Despite the robust vaccination campaign, Black and Latino communities are still lagging in getting vaccinated. What’s going to take them to get the COVID shot?

“I've said this in Spanish, too. What is it going to take? Is it going to be you getting sick, getting hospitalized, being put on a ventilator, or seeing a loved one in the hospital die from this virus?

For the Latino community, many of the conversations that I have with community members are about getting the time off to go get vaccinated and then possibly taking a day or two just to recuperate in case you have side effects. We have to continue to talk about having some flexibility for some of these essential workers, and people who don't get paid time-off to be able to do this. 

The other part is hesitancy. People just don't think this is going to happen to them. They don't think it’s real unless they see someone get sick. I need them to take preventative measures to not only protect themselves but their children and their family members. 

What I did this last month is door-knocking in some of the most dense areas in my district in North Hills and Panorama City, and actually taking the vaccine with us. I had two firefighter women who went knocking doors with me. We actually gave a number of folks a shot in the arm right there. By actually taking it to them — the campaign is called ‘Vaxxed up.’  I want to continue to do more of these events.”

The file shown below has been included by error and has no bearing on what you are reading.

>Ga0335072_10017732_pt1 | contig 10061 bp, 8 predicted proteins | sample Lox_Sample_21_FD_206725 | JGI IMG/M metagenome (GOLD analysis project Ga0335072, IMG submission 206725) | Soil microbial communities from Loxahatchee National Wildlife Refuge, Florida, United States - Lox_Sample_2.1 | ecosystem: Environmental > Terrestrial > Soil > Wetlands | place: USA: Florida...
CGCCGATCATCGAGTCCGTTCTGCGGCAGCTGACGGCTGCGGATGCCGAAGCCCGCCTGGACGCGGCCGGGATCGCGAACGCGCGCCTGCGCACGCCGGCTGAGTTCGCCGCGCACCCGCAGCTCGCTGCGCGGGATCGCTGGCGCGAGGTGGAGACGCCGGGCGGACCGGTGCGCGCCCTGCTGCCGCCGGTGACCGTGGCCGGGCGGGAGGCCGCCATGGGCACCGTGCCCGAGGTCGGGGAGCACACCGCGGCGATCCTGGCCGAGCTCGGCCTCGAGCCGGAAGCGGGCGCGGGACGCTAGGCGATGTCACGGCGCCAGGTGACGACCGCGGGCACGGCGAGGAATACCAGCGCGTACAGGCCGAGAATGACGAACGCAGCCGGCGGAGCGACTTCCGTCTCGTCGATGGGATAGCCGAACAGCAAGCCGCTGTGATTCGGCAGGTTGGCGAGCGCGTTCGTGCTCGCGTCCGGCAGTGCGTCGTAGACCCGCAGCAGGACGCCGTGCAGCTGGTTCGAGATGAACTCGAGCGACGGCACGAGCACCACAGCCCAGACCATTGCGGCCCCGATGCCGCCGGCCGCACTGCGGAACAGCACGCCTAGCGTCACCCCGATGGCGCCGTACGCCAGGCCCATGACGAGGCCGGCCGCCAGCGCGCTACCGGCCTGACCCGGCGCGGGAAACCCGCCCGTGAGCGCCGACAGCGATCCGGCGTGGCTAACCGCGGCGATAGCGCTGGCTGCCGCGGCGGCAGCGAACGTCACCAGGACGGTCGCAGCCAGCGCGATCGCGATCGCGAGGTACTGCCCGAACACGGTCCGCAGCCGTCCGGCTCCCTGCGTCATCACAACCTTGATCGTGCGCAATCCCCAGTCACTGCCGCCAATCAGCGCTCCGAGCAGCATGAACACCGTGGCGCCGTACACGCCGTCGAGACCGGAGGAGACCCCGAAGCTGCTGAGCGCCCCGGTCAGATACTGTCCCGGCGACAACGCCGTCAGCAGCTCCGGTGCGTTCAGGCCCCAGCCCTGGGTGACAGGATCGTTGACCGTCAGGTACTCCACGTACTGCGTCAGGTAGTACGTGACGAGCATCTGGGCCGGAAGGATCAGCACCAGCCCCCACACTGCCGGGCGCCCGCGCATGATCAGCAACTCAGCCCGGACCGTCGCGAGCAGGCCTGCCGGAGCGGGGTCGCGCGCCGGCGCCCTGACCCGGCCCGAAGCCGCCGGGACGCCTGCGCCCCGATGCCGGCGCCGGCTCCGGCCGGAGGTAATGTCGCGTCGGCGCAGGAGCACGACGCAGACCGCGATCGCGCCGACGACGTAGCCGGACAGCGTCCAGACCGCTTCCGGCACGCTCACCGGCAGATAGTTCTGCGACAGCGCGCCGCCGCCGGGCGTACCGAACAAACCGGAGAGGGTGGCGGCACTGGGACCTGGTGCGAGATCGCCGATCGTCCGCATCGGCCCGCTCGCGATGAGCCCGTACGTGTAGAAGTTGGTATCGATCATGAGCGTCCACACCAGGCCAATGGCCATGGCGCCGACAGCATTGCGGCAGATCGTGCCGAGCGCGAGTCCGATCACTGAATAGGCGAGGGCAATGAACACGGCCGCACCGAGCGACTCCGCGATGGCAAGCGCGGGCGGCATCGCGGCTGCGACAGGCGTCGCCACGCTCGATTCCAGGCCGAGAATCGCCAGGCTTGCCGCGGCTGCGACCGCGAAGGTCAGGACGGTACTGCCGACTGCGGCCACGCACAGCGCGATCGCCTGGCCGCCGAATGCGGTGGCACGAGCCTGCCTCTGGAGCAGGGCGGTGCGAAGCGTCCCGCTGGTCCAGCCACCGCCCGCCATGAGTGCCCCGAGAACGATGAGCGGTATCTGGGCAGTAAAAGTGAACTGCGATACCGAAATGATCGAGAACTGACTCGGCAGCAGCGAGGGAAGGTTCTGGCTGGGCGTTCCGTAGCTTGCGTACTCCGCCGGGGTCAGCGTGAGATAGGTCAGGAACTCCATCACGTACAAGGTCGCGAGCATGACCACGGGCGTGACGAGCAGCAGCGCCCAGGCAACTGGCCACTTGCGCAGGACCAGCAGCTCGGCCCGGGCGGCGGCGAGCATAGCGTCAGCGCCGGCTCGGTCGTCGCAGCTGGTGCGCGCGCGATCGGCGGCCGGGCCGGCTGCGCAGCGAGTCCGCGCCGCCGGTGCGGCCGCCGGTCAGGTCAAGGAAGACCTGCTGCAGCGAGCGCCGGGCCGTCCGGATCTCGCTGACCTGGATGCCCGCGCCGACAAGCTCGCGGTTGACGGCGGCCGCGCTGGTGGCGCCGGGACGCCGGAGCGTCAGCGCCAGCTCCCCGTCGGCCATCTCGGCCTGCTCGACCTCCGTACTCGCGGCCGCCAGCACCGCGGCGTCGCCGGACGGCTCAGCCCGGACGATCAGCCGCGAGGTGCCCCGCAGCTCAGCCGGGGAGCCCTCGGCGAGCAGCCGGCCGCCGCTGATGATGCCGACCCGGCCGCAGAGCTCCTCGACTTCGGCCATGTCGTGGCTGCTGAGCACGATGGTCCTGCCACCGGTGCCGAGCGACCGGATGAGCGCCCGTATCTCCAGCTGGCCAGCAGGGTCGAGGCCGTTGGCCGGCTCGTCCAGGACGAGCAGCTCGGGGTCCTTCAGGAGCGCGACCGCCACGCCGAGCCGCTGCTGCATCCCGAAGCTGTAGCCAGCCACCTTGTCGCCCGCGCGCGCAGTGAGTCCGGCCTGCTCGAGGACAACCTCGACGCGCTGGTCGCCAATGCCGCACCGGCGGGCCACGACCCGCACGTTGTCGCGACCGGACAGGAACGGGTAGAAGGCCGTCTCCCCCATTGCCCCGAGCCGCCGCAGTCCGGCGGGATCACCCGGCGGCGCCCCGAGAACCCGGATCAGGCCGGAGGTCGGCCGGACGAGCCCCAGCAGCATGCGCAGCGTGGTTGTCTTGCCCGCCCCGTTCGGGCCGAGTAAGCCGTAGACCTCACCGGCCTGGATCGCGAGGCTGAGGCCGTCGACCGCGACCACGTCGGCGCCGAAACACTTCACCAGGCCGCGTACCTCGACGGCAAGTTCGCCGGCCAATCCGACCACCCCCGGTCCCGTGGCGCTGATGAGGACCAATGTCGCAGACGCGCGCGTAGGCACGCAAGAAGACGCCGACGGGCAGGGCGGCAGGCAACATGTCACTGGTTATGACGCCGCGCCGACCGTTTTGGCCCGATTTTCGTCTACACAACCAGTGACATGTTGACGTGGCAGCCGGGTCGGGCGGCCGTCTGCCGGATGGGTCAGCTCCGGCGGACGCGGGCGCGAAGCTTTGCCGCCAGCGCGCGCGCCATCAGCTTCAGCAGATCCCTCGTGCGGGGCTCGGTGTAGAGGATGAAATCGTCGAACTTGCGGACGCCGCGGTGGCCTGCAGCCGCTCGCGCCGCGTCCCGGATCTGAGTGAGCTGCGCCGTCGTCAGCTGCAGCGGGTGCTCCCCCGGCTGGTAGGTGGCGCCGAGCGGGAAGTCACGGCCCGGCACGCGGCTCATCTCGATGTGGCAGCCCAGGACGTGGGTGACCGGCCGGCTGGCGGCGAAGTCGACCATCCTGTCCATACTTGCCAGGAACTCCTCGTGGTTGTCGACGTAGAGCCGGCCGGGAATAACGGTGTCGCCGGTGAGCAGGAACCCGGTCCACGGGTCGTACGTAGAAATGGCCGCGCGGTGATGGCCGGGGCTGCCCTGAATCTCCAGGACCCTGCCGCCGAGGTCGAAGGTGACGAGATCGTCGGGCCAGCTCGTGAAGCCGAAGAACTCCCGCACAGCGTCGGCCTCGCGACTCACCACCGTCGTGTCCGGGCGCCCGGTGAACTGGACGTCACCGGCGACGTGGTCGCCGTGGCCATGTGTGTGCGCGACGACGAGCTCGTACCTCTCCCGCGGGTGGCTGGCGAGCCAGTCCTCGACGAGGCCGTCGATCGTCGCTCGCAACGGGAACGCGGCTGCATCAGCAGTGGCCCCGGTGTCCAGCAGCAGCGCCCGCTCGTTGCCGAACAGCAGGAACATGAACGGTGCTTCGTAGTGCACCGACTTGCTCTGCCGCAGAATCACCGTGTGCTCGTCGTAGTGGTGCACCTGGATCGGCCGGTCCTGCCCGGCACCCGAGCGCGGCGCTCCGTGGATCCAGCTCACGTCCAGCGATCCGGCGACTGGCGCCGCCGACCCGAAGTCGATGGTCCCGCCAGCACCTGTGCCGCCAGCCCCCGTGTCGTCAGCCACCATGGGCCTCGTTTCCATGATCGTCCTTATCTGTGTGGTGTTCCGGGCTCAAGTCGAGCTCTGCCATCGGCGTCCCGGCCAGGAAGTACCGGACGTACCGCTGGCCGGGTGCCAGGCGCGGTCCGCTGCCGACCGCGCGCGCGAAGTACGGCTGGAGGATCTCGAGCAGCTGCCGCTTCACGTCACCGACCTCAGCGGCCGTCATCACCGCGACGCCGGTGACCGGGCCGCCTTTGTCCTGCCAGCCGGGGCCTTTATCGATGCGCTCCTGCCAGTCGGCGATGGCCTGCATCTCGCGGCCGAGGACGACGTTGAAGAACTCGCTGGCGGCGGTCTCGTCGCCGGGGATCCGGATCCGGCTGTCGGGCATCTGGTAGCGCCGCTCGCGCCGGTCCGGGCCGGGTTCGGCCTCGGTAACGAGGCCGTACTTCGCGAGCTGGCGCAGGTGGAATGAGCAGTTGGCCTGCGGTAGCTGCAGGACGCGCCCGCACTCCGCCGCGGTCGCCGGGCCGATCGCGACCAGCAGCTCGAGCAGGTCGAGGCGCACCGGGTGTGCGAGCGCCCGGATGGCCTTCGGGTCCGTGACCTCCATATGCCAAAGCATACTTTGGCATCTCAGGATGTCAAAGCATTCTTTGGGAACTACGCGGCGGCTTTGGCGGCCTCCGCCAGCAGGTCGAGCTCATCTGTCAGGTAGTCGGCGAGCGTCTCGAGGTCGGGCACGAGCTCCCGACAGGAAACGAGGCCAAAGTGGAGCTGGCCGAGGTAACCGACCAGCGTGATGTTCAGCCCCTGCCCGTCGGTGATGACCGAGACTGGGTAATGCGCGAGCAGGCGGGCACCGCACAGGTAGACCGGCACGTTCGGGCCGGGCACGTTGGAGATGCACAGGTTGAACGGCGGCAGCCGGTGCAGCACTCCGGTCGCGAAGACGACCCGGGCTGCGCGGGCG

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Are you considering a possible run for Los Angeles mayor? 

“This is a role that I'm seriously considering. I'm not making any secrets about that. 

But when women are running for higher office, that tends to be more of a conversation that needs to be held with your family. These conversations are continuing to happen. I very much care about how this would impact my 12-year-old daughter. I care very much about her opinion. My mom's 84 years old. I watch over her as well while my sister stays with her now. These are all things that I consider. 

But I also saw how the election in New York played out. There has never been a female mayor leading two of the largest cities in the country. I'm not blind to that.

I also look at leaders like Governor Gretchen Whitmer, Nancy Pelosi and AOC [Alexandria Ocasio-Cortez] — all the hate that they endure. It is a very difficult job to run for office. Women in particular during this pandemic have endured so much hate and backlash because we had to get up and make some tough choices. 

These are all things that I'm considering, but I will let you know. I'm getting closer to making a decision but my first job is to represent my district and to lead this council.”  

Credits

Host:

Larry Perel

Producer:

Tara Atrian